Looking for poolside page-turners you can dive into while you’re away on a monsoon getaway? With a mix of popular classics, romantic novels, thrillers, and modern fiction, we’re highlighting a range of options you can tote along on your next vacation, because vacations are the best ever time to catch up on your reading! Before you start packing, take a look at these must-have beach reads.
Laura Lamont’s Life in Pictures author Emma Straub writes about one family’s two-week trip to the island of Mallorca in The Vacationers, a story about the complicated up-and-down dynamics among family and friends. The Posts are going on their first family vacation in years, and it’s going to be a special one: Jim and Franny are taking their daughter Sylvia, son Bobby and his girlfriend, and Franny’s best friend Charles and his husband, all the way to Mallorca for two weeks of the sort of relaxation, culture and cuisine that only Europe can offer. But there are problems. After a transgression with a 23-year-old editorial assistant, Jim has been sacked from his job, and now his and Franny’s marriage is on the rocks. Charles and Lawrence are feeling divided over their future, Bobby is mired in debt problems and stuck in a relationship that’s pulling in opposite directions and his girlfriend Carmen, super-fit personal trainer and, at 40-something, far too old for Bobby, seems to have realised her mistake. As for Sylvia, she’s 18, about to go to college, and determined to lose her virginity before she gets there.
Bestselling author Emily Giffin’s latest novel, The One & Only, takes place in a small Texas town where football is everything. Shea, a 33-year-old woman, was born and raised in the college community. But when an unexpected tragedy strikes the tight-knit Walker community, Shea’s comfortable world is upended, and she begins to wonder if the life she’s chosen is really enough for her. As she finally gives up her safety net to set out on an unexpected path, Shea discovers unsettling truths about the people and things she has always trusted most—and is forced to confront her deepest desires, fears, and secrets. Thoughtful, funny, and brilliantly observed, The One & Only is a luminous novel about finding your passion, following your heart, and, most of all, believing in something bigger than yourself . . . the one and only thing that truly makes life worth living.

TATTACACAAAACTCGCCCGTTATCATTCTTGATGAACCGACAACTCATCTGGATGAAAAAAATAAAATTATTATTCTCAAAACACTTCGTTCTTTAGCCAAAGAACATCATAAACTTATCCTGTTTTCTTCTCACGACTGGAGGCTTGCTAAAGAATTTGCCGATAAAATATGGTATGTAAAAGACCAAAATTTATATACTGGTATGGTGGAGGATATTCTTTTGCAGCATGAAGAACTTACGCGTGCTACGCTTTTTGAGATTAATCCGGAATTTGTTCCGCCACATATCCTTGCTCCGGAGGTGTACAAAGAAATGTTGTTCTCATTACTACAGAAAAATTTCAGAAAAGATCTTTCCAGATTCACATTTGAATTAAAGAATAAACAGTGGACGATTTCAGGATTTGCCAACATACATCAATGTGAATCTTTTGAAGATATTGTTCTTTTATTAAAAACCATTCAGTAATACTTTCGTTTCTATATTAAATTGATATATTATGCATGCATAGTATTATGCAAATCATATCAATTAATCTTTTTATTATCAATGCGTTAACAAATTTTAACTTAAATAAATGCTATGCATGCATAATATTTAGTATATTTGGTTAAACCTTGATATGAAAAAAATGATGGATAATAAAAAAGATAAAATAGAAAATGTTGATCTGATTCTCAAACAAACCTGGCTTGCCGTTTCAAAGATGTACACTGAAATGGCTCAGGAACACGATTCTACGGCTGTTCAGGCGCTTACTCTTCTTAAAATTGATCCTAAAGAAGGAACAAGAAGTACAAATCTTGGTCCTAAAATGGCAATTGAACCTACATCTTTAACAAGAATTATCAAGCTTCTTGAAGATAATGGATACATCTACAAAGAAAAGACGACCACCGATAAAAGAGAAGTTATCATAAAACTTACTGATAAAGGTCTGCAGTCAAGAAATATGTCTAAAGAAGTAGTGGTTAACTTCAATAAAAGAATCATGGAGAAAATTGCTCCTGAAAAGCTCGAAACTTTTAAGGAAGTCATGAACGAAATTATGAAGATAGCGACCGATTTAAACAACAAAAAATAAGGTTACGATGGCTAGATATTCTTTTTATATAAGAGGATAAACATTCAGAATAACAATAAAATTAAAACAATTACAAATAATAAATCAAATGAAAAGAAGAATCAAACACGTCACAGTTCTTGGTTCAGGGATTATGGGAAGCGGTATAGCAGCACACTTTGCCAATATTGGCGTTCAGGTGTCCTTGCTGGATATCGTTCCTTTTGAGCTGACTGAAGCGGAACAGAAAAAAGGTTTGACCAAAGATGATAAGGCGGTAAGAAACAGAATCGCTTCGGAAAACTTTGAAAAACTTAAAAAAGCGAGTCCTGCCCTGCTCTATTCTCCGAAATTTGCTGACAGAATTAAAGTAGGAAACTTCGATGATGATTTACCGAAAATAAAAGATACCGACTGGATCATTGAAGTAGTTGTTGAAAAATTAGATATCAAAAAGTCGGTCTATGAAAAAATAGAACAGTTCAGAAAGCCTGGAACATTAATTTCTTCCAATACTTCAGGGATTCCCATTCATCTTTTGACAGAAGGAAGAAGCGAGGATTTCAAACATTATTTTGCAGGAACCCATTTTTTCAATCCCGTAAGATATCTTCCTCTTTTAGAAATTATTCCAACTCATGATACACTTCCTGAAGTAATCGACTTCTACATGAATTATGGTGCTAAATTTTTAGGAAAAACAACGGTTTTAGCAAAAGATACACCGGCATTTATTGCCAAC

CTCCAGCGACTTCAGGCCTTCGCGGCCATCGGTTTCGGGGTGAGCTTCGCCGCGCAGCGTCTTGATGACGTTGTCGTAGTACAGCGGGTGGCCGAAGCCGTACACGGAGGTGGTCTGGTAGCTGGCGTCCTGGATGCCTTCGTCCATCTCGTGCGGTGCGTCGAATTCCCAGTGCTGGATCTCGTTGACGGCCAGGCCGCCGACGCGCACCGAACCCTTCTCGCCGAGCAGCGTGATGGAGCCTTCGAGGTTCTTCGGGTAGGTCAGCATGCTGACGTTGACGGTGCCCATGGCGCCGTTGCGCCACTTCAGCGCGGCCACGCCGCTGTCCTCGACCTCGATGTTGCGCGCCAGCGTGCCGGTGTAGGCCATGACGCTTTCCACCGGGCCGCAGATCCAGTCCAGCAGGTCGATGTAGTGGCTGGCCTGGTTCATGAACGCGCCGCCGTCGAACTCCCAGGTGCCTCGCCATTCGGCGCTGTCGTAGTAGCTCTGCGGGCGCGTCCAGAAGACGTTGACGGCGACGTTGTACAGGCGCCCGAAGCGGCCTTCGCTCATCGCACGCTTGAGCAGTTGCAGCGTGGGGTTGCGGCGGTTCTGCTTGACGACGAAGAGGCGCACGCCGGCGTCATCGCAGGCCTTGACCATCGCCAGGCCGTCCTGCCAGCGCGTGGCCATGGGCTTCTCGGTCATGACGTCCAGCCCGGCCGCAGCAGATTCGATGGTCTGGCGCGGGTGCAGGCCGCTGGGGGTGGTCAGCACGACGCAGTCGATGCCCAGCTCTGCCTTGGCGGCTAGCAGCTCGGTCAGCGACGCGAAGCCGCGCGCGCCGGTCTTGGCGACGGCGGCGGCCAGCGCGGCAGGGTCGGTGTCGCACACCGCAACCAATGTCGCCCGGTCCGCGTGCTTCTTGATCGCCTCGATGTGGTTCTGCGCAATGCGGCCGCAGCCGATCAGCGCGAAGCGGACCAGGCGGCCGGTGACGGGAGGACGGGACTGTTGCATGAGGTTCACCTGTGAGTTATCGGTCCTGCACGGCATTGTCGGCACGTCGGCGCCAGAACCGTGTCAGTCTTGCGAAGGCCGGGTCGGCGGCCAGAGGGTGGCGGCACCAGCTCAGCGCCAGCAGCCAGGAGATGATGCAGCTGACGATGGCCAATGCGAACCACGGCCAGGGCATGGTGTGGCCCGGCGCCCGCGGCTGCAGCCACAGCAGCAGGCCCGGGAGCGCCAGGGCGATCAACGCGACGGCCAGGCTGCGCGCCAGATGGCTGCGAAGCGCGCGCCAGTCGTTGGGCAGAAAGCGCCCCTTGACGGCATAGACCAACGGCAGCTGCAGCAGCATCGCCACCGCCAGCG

Transport yourself to the Mediterranean with Beautiful Ruins by Jess Walter, a romantic read that tosses between Italy in the 1960s and modern-day Hollywood. From the moment it opens—on a rocky patch of Italian coastline, circa 1962, when a daydreaming young innkeeper looks out over the water and spies a mysterious woman approaching him on a boat—Jess Walter’s Beautiful Ruins is a dazzling, yet deeply human, roller coaster of a novel. From the lavish set of Cleopatra to the shabby revelry of the Edinburgh Fringe Festival, to the back lots of contemporary Hollywood, Beautiful Ruins is gloriously inventive and constantly surprising—a story of flawed yet fascinating people navigating the rocky shores of their lives while clinging to their improbable dreams.
Terry Hayes’s thriller I Am Pilgrim tells the story of a secret agent — with the code name Pilgrim — who is forced to face his greatest enemy after the murder of a wealthy American.
Marina Keegan’s The Opposite of Loneliness: Essays and Stories is a posthumous collection written by a 2012 Yale student who had a play set to be produced and a job waiting at the New Yorker when she died tragically in a car crash days after graduation. Following the viral success of her final essay for the Yale Daily News, “The Opposite of Loneliness,” her essays and stories have been gathered into a collection.